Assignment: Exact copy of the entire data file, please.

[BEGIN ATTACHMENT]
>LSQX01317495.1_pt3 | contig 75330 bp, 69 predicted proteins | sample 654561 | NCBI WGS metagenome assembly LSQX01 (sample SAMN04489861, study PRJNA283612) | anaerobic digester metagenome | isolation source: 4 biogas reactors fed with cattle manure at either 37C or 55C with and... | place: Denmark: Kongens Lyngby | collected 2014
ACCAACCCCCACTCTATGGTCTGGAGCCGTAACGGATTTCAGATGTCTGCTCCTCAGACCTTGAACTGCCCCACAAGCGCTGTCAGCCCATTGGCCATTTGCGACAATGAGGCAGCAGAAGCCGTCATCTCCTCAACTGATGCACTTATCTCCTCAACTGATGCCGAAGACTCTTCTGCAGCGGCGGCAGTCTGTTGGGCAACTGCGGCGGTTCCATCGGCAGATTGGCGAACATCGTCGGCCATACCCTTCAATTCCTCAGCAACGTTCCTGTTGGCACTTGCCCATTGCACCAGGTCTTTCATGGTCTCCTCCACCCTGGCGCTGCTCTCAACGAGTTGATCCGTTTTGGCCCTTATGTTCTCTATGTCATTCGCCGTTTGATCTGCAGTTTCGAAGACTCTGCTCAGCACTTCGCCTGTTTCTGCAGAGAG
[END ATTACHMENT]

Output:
>LSQX01317495.1_pt3 | contig 75330 bp, 69 predicted proteins | sample 654561 | NCBI WGS metagenome assembly LSQX01 (sample SAMN04489861, study PRJNA283612) | anaerobic digester metagenome | isolation source: 4 biogas reactors fed with cattle manure at either 37C or 55C with and... | place: Denmark: Kongens Lyngby | collected 2014
ACCAACCCCCACTCTATGGTCTGGAGCCGTAACGGATTTCAGATGTCTGCTCCTCAGACCTTGAACTGCCCCACAAGCGCTGTCAGCCCATTGGCCATTTGCGACAATGAGGCAGCAGAAGCCGTCATCTCCTCAACTGATGCACTTATCTCCTCAACTGATGCCGAAGACTCTTCTGCAGCGGCGGCAGTCTGTTGGGCAACTGCGGCGGTTCCATCGGCAGATTGGCGAACATCGTCGGCCATACCCTTCAATTCCTCAGCAACGTTCCTGTTGGCACTTGCCCATTGCACCAGGTCTTTCATGGTCTCCTCCACCCTGGCGCTGCTCTCAACGAGTTGATCCGTTTTGGCCCTTATGTTCTCTATGTCATTCGCCGTTTGATCTGCAGTTTCGAAGACTCTGCTCAGCACTTCGCCTGTTTCTGCAGAGAG